Bodytech

There’s wearable tech now. There has been for a while. Clothing that contains sensors to take the body’s temperature, the heartrate, the blood pressure. There are items you can attach to yourself or your own clothing for other things, like music or spoken word or radio. For detecting radiation. Google’s now cancelled Glass. Electronic devices for nearly every use we can device.
Most of them have common everyday names: iPod, Discman, portable radio, heart monitor, pedometer [not for measuring pedophiles] and so on. Even mobile phones can be connected to ‘smart’ watches and headsets so you barely have to even touch the phone. On the lowtech side of things we’ve had spectacles and prosthetic limbs for decades.
Then there is the tech that is placed inside you. Pacemakers for people with heart problems. Dialysis equipment for filtering blood simply. Artificial organs, bionic senses, the list goes on. On the lowtech side again you still have things like metal plates and splints and joint replacements, things that are there for good. Even false teeth, once wood, are now ceramic and sometimes permanently attached.

What you don’t usually hear about are the less popular kinds of tech. The ones people have to do outside hospitals and anaesthesia and sterile surgeries for various reasons. Most of them legal.
There are a few people walking these paths with those advantages, but they are few and far between. Stellarc, the Australian based physical performance artist, is one of them: having robot arms linked to his nerves, growing ears with the intent of making them fully functioning. The rest have to make do. Opening you up to insert an object that could theoretically kill you isn’t a job just anyone will do, let alone even can do.

And it’s something I’ve been personally intrigued by for a long time.
Anywa, here’s the article, “Cyborg America: inside the strange new world of basement body hackers,” from The Verge. Go read it. And wonder with me on just how useful it would be to have a magnet inside your finger.

I think I’m good on shows right now

Lots happening this time around. There’s even been an effort put into getting this posted somewhat on time. Medals, congratulatory claps and cheers all round. Or not. Whatever.

There’s a pretty random collection of things today — from parody to serious and from music to maths — creeps and algorithms, robots and scanners, secure computers and girls names, lists and education methods, cardboard boxes and dinosaurs, lists and umbrellas, apples and wolverines, and starting with cops and cameras:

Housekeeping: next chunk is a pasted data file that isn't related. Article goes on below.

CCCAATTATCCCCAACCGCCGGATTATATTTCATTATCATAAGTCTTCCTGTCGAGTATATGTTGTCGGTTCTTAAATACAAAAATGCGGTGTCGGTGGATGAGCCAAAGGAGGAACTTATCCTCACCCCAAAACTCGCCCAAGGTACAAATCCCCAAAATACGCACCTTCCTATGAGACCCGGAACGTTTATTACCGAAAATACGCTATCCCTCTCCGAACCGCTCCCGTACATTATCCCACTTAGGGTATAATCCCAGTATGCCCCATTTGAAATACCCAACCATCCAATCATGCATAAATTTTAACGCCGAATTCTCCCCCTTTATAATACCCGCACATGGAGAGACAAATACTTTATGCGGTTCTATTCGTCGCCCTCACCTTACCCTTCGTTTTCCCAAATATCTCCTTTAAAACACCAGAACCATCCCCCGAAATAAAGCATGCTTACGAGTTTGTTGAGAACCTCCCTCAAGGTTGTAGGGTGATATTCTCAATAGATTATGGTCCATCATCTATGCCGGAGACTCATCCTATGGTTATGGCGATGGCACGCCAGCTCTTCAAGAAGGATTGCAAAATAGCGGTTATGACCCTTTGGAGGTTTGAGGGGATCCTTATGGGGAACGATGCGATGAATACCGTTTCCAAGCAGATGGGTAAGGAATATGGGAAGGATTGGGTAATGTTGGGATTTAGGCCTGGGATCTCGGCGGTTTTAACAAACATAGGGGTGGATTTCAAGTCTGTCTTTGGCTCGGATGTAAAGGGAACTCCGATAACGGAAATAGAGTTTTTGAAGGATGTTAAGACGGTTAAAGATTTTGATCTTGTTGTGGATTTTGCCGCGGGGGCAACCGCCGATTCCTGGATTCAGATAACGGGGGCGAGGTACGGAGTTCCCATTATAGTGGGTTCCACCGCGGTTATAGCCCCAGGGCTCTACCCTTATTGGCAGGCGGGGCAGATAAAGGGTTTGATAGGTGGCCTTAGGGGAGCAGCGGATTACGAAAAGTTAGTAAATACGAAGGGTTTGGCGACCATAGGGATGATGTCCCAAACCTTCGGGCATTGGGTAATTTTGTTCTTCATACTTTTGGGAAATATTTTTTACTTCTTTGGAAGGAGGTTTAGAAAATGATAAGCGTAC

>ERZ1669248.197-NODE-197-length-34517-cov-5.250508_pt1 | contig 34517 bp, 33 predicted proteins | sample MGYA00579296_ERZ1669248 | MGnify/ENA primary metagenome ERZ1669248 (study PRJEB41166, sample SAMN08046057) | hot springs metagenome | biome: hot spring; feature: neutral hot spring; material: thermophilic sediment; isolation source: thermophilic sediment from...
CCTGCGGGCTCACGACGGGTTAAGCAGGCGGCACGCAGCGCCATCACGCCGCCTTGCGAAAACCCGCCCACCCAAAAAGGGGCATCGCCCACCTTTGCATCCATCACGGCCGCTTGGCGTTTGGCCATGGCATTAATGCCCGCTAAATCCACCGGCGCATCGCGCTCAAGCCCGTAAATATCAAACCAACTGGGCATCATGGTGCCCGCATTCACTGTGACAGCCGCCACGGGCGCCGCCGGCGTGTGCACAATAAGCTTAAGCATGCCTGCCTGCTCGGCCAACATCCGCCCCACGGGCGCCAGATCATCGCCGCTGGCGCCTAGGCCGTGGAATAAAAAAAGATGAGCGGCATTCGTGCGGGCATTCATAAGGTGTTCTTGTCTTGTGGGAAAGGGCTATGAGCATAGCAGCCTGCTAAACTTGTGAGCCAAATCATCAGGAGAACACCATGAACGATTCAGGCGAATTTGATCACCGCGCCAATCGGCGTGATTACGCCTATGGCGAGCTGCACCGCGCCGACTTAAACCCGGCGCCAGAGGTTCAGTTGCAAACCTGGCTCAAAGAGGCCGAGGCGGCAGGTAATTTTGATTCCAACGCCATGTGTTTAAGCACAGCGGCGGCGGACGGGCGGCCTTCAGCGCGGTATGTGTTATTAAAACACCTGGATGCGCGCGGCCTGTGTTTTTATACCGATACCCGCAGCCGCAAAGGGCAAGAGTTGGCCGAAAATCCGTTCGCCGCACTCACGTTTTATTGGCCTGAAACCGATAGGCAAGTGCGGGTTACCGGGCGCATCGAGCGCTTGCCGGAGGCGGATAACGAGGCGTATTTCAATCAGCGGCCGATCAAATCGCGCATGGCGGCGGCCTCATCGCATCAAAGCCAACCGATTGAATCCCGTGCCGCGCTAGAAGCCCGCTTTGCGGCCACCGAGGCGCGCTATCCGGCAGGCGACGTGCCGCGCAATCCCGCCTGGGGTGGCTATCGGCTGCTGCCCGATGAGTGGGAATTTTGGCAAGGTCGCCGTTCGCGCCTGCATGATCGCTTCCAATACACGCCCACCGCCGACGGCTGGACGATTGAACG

Yeah, I’ve got an hour till raid

So, this is late again. Because reasons and bacon and frogs’ legs. And candy. Delicious candy.

Random stuff in here, from the past couple of weeks. Nothing much since has been that interesting. People spying on people like it’s a surprise, and the same old same old. Read through and tell us what is actually in here. It should be good.

Just going through these links quickly there’s a lot of funnies and less serious stuff.

Because yesterday she had her leg bitten off by a shark

And we’re back. Not on schedule, because that is something that will never happen, and everybody knows it. Instead we have a smattering of articles from the past few weeks. Breaking Bad and Wonder Woman, productivity and social media, massage and horoscopes, language and mathematics, drugs and card games, televisions and games, sphinxes and salamanders ducksand octopusses, oh my! This one contains almost everything, with a few obvious exceptions …

But first, some Bowie, but not for the usual reasons:

Creation

Because it is possible to create … one has anxiety. One would have no anxiety if there were no possibility whatever creating, actualising one’s possibilities … always involves destroying the status quo, destroying old patterns within oneself. Progressively destroying what one has clung to from childhood on, and creating new and original forms and ways of living. If one does not do this, one is refusing to grow, refusing to avail himself of his possibilties; one is shirking his responsibility to himself.
— Søren Kierkegaard